A 3D-printed motorcycle lever made using Fortify’s technology. (Image courtesy of Fortify.)


Those who have been following the 3D printing industry more recently have had the opportunity to witness the birth of composite 3D printing technologies. Starting with Markforged, which introduced continuous carbon fiber printing to the world in 2013, we’ve since seen numerous companies come forth with new methods for 3D printing fiber reinforcements, usually highlighting carbon fiber as the reinforcement of choice.

One of the latest startups to emerge is Fortify, which has a completely novel approach to composite 3D printing. One of the ways that the firm stands out from the other innovators in the space is its use of magnetics to orient reinforcement fibers within a part.

Every new 3D printing technology has to have a name. In the case of Fortify, it’s Digital Composite Manufacturing (DCM) and it was born out of PhD work Martin was pursuing at Northeastern University.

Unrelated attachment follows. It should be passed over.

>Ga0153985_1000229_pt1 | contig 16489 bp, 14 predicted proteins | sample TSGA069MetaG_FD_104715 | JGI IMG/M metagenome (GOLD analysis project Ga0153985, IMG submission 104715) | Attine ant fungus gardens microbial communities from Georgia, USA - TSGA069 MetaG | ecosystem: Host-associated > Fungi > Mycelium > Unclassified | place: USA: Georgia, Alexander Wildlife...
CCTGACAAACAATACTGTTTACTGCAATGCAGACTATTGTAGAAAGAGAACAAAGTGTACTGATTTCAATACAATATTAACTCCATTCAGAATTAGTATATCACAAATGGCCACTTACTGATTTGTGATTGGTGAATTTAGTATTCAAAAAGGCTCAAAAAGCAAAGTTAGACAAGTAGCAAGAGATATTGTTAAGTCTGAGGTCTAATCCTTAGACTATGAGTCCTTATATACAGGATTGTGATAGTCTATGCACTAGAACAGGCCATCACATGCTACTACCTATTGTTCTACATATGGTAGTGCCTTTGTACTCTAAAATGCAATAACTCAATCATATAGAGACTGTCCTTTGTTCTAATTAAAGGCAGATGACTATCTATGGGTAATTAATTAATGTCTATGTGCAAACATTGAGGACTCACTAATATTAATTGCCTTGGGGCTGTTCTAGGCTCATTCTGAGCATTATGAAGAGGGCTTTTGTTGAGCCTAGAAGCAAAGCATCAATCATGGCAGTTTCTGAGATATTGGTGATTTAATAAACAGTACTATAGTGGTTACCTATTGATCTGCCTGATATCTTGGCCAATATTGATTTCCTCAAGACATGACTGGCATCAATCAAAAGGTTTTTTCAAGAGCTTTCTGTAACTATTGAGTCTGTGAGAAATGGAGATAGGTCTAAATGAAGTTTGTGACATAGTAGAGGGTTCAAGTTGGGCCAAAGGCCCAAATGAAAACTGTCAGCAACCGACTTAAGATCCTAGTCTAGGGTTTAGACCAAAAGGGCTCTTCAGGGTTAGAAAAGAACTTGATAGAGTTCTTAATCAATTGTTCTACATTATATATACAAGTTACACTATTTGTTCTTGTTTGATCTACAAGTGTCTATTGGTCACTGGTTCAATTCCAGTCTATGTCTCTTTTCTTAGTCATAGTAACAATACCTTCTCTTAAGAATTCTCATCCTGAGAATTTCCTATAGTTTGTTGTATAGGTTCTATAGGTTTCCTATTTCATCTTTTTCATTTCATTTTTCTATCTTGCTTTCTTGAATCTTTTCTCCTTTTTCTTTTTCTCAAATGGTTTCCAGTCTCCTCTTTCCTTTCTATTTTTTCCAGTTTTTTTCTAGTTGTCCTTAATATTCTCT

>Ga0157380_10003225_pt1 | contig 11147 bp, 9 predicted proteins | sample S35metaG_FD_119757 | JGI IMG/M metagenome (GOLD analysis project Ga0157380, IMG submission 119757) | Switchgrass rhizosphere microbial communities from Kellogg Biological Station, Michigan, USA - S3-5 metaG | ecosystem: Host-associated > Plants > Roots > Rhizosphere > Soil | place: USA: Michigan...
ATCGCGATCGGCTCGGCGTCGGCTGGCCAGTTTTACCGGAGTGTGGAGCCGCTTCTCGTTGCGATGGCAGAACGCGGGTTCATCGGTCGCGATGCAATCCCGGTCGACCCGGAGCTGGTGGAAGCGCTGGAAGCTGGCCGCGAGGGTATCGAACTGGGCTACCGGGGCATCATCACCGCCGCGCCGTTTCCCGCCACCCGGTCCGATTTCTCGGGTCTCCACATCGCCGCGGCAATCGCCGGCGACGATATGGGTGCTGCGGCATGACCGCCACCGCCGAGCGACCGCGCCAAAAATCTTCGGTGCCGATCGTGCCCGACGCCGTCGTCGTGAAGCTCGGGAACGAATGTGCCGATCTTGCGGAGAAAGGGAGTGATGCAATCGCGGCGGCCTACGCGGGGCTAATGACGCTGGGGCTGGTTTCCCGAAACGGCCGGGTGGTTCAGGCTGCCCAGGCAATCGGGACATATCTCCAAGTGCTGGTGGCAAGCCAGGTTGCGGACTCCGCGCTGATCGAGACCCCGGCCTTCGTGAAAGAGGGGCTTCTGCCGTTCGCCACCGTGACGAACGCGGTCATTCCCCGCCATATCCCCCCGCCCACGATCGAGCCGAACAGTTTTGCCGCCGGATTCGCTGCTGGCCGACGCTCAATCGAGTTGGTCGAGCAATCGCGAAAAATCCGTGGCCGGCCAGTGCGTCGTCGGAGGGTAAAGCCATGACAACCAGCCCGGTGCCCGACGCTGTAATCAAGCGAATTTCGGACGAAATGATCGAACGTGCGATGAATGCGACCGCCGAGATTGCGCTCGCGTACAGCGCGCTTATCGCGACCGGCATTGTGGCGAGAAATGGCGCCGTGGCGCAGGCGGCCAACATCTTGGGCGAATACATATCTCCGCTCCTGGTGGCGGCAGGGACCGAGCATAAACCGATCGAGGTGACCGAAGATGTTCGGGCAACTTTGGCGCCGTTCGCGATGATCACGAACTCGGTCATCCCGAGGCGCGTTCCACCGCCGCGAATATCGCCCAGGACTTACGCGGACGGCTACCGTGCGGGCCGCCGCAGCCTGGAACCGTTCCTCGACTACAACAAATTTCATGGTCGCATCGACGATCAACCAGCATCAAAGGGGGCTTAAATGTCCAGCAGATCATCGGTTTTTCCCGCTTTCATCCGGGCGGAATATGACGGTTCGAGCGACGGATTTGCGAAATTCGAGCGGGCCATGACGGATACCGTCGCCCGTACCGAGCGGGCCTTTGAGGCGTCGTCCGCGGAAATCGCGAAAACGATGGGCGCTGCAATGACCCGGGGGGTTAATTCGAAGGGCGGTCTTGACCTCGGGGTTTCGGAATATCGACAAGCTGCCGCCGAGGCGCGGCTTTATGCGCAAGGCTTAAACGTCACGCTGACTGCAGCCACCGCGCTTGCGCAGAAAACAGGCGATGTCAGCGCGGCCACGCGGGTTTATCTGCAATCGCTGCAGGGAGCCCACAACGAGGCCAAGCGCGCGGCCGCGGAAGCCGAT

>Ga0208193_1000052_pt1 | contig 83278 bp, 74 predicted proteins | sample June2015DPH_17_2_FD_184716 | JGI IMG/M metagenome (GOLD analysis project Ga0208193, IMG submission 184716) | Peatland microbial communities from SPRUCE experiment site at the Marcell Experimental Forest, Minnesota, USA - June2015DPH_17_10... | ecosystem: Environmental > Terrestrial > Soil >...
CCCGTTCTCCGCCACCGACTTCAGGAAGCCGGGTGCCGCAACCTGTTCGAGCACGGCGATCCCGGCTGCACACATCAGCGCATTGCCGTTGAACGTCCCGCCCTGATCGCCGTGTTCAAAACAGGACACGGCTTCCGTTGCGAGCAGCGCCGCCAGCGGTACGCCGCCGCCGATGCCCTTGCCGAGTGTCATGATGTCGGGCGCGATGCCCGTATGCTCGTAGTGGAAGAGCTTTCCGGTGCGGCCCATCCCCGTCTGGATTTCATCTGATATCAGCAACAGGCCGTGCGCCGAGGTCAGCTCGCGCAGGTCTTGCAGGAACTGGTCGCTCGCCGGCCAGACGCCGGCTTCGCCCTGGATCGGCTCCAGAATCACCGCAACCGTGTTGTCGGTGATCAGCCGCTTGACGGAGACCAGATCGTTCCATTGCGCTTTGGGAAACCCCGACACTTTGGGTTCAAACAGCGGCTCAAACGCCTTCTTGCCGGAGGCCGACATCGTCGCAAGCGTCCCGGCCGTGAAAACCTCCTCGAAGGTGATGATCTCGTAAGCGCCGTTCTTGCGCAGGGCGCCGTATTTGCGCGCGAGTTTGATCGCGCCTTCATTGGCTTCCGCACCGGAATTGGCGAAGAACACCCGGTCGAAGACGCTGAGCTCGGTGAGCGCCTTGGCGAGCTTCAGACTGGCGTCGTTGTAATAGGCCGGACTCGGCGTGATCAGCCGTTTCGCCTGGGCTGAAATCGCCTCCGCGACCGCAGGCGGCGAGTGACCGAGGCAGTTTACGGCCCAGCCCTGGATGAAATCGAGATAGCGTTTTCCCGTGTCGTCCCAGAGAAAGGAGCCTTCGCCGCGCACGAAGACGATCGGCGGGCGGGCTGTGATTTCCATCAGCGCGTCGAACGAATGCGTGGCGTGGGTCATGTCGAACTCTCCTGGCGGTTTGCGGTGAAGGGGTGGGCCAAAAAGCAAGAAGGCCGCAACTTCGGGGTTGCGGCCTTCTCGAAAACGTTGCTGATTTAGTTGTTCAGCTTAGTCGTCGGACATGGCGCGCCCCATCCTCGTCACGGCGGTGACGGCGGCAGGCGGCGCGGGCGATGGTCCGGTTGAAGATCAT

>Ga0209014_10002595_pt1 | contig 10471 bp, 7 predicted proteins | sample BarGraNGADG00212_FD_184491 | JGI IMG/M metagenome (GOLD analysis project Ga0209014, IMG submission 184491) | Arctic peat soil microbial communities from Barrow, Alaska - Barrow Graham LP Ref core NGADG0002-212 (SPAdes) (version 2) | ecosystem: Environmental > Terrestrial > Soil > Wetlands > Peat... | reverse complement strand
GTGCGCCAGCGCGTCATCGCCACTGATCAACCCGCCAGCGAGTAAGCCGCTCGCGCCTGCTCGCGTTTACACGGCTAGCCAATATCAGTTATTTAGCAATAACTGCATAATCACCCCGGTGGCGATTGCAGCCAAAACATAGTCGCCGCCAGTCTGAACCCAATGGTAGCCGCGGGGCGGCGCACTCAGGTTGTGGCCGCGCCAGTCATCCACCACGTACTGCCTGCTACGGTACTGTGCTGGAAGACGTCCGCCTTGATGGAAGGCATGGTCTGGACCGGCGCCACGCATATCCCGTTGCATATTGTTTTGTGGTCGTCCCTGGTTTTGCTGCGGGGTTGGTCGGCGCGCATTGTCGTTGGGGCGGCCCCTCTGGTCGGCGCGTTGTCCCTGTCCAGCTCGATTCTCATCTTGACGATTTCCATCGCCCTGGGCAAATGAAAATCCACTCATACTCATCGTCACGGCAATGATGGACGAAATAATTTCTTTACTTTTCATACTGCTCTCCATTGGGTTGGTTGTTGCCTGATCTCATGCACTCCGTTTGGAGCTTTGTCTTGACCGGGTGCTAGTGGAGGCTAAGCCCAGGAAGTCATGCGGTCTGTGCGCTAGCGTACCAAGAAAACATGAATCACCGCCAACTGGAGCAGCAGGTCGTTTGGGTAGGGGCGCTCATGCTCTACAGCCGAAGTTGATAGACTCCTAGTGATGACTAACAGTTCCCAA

At the Directed Assembly of Particles and Suspensions lab of Fortify, cofounder Randall Erb, Martin and several other cofounders were exploring possibilities for the magnetic assembly of structures found in nature, such as bone, that are strong, stiff and tough.

“What’s unique is that [these materials found in nature are] typically made of pretty simple building blocks. In [the case of bone] it’s essentially collagen and biominerals,” Martin said. “We started using this technique to replicate biological structures and then realized that it could be used to change the way that 3D printing composites was approached.”



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